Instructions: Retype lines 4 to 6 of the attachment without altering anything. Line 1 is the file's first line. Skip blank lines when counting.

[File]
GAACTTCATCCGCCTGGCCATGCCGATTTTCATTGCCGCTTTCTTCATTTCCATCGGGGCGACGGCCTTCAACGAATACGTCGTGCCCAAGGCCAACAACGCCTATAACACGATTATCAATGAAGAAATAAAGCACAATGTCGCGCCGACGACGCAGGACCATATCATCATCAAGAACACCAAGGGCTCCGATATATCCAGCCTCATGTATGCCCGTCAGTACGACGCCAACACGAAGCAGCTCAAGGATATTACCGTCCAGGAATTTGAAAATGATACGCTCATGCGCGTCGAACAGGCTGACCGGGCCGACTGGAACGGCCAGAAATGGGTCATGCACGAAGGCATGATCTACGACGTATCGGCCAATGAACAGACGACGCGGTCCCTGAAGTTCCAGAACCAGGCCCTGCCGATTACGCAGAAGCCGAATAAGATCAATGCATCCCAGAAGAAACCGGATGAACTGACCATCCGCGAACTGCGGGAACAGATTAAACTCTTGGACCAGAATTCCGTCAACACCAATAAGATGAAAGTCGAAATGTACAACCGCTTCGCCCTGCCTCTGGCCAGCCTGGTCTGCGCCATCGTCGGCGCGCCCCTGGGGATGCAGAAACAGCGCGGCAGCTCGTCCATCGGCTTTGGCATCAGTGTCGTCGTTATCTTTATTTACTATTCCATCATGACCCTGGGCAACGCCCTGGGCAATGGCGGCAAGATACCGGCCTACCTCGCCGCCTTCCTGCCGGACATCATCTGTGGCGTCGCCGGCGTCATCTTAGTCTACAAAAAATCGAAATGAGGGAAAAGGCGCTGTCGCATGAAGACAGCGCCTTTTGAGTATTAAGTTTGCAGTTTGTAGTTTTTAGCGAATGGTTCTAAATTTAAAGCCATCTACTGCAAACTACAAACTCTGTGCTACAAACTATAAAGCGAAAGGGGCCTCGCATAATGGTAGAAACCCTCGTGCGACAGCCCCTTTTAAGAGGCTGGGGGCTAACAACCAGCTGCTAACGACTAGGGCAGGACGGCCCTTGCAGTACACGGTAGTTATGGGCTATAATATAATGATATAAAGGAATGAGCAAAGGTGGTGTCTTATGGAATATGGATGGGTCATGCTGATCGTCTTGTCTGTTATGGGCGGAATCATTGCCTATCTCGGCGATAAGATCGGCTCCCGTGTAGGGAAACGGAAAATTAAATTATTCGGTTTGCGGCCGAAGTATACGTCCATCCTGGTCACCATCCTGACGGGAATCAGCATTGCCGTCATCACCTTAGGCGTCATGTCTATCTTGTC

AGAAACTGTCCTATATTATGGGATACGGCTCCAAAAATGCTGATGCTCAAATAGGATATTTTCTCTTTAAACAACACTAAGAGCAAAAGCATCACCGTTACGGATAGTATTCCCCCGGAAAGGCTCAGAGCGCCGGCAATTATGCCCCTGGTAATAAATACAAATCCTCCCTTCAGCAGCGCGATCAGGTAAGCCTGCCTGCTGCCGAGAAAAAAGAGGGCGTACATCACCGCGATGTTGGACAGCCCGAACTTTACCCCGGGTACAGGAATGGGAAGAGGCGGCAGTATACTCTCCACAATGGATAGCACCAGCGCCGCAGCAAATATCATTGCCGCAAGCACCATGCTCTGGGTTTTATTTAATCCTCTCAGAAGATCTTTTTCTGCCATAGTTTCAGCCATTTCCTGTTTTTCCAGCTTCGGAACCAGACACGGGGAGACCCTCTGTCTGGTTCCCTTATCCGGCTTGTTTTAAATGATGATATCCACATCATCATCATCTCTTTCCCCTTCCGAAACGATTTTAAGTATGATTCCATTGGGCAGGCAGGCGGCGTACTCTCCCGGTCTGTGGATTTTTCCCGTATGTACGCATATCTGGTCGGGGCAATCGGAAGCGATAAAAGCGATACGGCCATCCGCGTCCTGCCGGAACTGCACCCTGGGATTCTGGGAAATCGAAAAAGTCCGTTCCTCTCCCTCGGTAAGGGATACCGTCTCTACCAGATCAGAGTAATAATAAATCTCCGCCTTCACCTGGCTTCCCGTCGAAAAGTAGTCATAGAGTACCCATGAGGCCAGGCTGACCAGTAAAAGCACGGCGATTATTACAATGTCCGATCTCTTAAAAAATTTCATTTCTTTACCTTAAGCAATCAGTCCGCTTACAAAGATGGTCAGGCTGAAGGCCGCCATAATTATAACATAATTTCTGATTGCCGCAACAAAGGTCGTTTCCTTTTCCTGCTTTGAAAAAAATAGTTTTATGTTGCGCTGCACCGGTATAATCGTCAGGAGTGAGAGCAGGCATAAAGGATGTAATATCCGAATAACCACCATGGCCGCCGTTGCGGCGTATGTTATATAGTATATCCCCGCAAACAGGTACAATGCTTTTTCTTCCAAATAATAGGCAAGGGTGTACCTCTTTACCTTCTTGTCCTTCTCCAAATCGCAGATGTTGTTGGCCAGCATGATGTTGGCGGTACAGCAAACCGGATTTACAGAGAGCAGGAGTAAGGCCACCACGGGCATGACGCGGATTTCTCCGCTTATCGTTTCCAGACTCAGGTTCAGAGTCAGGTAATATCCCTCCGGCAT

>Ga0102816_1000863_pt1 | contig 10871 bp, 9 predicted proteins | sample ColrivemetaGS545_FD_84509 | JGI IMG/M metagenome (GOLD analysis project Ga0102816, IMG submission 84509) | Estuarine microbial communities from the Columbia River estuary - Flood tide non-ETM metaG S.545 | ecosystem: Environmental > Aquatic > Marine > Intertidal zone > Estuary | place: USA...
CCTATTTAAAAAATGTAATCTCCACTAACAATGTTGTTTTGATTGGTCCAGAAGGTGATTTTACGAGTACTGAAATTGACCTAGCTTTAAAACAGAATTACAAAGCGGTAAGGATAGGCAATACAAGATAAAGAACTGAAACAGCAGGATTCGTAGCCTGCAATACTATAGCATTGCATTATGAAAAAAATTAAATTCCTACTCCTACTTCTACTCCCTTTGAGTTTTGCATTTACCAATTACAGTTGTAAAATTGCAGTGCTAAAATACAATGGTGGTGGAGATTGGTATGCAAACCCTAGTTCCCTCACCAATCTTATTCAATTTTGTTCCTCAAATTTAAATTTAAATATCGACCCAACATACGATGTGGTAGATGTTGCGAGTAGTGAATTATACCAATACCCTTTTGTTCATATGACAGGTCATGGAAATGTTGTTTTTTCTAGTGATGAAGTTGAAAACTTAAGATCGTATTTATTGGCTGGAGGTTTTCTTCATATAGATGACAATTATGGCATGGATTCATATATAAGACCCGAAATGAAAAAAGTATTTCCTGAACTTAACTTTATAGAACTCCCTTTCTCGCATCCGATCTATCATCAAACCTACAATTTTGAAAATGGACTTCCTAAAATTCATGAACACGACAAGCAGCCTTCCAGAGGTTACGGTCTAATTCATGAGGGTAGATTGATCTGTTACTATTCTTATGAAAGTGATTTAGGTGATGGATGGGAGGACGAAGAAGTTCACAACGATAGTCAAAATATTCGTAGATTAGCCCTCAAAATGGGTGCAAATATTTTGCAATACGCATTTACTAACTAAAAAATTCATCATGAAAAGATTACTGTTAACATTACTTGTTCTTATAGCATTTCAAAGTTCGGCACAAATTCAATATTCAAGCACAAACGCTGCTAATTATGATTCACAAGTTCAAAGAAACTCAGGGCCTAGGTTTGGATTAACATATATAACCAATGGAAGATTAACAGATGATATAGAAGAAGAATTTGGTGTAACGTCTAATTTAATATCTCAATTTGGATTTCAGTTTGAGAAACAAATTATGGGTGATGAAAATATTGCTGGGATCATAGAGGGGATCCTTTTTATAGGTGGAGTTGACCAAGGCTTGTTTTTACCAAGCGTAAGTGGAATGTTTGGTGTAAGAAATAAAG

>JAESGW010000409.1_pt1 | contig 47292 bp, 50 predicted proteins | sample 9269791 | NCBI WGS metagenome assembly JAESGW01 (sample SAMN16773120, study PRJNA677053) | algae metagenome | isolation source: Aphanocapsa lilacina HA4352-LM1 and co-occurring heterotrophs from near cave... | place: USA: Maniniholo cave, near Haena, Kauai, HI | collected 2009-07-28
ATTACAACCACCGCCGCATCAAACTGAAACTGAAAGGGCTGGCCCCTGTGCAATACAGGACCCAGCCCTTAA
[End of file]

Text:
CCTATTTAAAAAATGTAATCTCCACTAACAATGTTGTTTTGATTGGTCCAGAAGGTGATTTTACGAGTACTGAAATTGACCTAGCTTTAAAACAGAATTACAAAGCGGTAAGGATAGGCAATACAAGATAAAGAACTGAAACAGCAGGATTCGTAGCCTGCAATACTATAGCATTGCATTATGAAAAAAATTAAATTCCTACTCCTACTTCTACTCCCTTTGAGTTTTGCATTTACCAATTACAGTTGTAAAATTGCAGTGCTAAAATACAATGGTGGTGGAGATTGGTATGCAAACCCTAGTTCCCTCACCAATCTTATTCAATTTTGTTCCTCAAATTTAAATTTAAATATCGACCCAACATACGATGTGGTAGATGTTGCGAGTAGTGAATTATACCAATACCCTTTTGTTCATATGACAGGTCATGGAAATGTTGTTTTTTCTAGTGATGAAGTTGAAAACTTAAGATCGTATTTATTGGCTGGAGGTTTTCTTCATATAGATGACAATTATGGCATGGATTCATATATAAGACCCGAAATGAAAAAAGTATTTCCTGAACTTAACTTTATAGAACTCCCTTTCTCGCATCCGATCTATCATCAAACCTACAATTTTGAAAATGGACTTCCTAAAATTCATGAACACGACAAGCAGCCTTCCAGAGGTTACGGTCTAATTCATGAGGGTAGATTGATCTGTTACTATTCTTATGAAAGTGATTTAGGTGATGGATGGGAGGACGAAGAAGTTCACAACGATAGTCAAAATATTCGTAGATTAGCCCTCAAAATGGGTGCAAATATTTTGCAATACGCATTTACTAACTAAAAAATTCATCATGAAAAGATTACTGTTAACATTACTTGTTCTTATAGCATTTCAAAGTTCGGCACAAATTCAATATTCAAGCACAAACGCTGCTAATTATGATTCACAAGTTCAAAGAAACTCAGGGCCTAGGTTTGGATTAACATATATAACCAATGGAAGATTAACAGATGATATAGAAGAAGAATTTGGTGTAACGTCTAATTTAATATCTCAATTTGGATTTCAGTTTGAGAAACAAATTATGGGTGATGAAAATATTGCTGGGATCATAGAGGGGATCCTTTTTATAGGTGGAGTTGACCAAGGCTTGTTTTTACCAAGCGTAAGTGGAATGTTTGGTGTAAGAAATAAAG

>JAESGW010000409.1_pt1 | contig 47292 bp, 50 predicted proteins | sample 9269791 | NCBI WGS metagenome assembly JAESGW01 (sample SAMN16773120, study PRJNA677053) | algae metagenome | isolation source: Aphanocapsa lilacina HA4352-LM1 and co-occurring heterotrophs from near cave... | place: USA: Maniniholo cave, near Haena, Kauai, HI | collected 2009-07-28
ATTACAACCACCGCCGCATCAAACTGAAACTGAAAGGGCTGGCCCCTGTGCAATACAGGACCCAGCCCTTAA